The Bull of Bendylaw
Suicide off Egg Rock
Metaphors
Electra on Azalea Path
The Beekeeper's Daughter
Man in Black
The Colossus
Poem for a Birthday
Who
Dark House
Maenad
The Beast
Flute Notes from a Reedy Pond
Witch Burning
The Stones
Mushrooms
You're
The Hanging Man
Stillborn
Candles
Zoo Keeper's Wife
Face Lift
Morning Song
Barren Woman
Heavy Women
In Plaster
Tulips
I Am Vertical
Blackberrying
The Moon and the Yew Tree
Mirror
Three Women: A Poem for Three Voices
Little Fugue
An Appearance
Crossing the Water
Among the Narcissi
Pheasant
Elm
The Rabbit Catcher
Event
The Other
Words heard, by accident, over the phone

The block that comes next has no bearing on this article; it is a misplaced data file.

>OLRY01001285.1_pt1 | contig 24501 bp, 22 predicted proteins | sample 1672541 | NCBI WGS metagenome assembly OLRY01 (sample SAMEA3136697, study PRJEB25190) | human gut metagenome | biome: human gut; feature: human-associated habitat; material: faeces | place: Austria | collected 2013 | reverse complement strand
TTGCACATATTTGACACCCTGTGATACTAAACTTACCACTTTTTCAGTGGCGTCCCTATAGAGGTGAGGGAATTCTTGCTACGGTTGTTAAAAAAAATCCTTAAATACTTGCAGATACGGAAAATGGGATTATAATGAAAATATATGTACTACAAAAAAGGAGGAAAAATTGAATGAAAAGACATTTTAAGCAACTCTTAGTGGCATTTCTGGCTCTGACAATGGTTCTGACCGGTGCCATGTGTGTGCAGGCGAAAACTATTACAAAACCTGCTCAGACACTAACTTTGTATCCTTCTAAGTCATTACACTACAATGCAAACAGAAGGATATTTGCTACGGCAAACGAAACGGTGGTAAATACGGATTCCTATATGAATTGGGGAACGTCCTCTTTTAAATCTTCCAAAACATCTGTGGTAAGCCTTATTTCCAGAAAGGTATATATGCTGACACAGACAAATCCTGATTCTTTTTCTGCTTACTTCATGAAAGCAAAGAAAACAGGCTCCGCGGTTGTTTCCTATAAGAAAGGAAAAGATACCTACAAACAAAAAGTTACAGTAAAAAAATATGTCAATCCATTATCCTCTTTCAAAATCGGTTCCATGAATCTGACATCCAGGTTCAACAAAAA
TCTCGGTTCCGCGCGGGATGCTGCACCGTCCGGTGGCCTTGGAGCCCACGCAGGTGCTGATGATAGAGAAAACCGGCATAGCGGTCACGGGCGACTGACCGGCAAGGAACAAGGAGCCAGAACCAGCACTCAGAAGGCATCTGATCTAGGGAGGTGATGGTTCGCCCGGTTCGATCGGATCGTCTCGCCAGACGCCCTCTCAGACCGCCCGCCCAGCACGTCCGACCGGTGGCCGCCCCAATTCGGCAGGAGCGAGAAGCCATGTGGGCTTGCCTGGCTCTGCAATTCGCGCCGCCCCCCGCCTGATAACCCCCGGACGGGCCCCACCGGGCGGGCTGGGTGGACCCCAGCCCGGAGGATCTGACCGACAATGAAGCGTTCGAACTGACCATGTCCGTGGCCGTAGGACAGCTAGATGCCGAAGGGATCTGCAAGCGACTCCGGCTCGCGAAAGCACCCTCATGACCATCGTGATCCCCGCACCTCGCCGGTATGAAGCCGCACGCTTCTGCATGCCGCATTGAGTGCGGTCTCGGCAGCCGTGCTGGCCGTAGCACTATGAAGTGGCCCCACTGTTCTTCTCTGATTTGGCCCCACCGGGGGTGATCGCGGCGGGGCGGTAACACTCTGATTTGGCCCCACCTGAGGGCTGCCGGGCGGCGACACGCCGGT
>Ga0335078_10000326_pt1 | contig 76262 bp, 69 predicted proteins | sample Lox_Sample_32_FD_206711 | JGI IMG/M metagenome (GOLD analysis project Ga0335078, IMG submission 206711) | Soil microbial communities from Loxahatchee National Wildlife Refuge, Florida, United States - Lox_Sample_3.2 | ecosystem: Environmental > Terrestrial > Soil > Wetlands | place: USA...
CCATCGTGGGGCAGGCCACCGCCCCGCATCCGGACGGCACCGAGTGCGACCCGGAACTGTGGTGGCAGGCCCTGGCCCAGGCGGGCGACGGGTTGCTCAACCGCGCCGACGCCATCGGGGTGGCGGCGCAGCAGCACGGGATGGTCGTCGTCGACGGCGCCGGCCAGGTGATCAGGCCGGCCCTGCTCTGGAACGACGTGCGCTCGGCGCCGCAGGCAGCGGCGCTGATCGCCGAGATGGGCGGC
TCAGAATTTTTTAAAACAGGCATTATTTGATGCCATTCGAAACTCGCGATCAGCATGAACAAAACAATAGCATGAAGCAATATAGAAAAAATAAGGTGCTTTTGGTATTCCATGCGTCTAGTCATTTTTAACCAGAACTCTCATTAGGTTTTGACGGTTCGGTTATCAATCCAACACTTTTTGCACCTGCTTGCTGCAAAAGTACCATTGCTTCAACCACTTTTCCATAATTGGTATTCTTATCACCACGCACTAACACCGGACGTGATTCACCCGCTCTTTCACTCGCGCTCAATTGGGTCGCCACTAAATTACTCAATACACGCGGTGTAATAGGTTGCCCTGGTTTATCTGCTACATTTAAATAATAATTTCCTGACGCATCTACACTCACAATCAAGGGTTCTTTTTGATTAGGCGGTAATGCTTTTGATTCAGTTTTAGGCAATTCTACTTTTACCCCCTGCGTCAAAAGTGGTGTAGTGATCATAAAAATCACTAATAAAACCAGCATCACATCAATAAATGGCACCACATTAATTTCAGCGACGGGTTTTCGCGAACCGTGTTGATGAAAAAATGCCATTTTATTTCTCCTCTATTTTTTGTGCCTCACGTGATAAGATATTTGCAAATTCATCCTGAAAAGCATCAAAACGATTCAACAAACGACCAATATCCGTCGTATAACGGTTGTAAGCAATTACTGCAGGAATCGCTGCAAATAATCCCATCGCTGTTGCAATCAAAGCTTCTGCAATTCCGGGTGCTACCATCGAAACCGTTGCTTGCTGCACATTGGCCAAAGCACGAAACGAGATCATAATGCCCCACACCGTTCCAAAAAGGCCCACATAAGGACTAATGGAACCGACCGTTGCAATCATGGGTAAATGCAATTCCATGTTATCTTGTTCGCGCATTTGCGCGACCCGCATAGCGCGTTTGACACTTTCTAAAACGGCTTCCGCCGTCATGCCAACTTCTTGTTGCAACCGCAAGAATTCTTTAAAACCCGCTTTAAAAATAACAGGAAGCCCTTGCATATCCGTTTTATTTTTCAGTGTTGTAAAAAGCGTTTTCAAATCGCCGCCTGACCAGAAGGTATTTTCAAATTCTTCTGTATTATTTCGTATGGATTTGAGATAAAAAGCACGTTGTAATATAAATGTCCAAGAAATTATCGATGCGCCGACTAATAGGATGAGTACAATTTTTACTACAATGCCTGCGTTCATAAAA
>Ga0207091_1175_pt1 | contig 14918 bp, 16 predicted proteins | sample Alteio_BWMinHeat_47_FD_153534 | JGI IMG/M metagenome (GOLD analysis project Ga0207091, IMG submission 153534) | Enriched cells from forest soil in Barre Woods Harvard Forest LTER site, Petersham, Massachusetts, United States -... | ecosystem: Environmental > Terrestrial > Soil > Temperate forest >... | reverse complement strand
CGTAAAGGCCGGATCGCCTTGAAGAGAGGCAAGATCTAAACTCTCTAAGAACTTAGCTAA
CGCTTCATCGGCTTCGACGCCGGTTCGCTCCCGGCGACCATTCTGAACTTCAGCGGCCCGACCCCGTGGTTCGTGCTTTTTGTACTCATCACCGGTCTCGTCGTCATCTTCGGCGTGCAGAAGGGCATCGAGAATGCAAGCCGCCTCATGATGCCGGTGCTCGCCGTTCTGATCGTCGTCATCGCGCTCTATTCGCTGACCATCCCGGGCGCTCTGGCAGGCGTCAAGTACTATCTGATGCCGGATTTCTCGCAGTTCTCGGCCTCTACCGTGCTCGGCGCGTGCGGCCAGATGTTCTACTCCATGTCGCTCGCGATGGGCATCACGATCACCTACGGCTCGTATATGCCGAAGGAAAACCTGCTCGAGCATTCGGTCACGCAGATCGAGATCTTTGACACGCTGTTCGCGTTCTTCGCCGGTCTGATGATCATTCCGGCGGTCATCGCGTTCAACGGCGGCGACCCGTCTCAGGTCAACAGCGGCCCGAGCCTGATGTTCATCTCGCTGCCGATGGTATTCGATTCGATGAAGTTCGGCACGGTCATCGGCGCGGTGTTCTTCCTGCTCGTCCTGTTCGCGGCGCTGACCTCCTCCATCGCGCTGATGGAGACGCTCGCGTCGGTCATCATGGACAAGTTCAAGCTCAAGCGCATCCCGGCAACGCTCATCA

Poppies in July
Burning the Letters
For a Fatherless Son
A Birthday Present
The Detective
The Courage of Shutting-Up
The Bee Meeting
The Arrival of the Bee Box
Stings
The Swarm
Wintering
The Applicant
Daddy
Medusa
Fever 103[degree]
Amnesiac
Cut
By Candlelight
Ariel
Poppies in October
Nick and the Candlestick
Lady Lazarus
Death & Co.
Winter Trees
Childless Woman
Sheep in Fog
The Munich Mannequins
Totem
Child
Paralytic
Gigolo
Mystic
Kindness
Words
Contusion
Balloons
Edge
Notes on Poems 1956-1963
Index of Fist Lines
Read More Show Less

Customer Reviews

Be the first to write a review
( 0 )
Rating Distribution

5 Star

(0)

4 Star

(0)

3 Star

(0)

2 Star

(0)

1 Star

(0)

Your Rating:

Your Name: Create a Pen Name or

Barnes & Noble.com Review Rules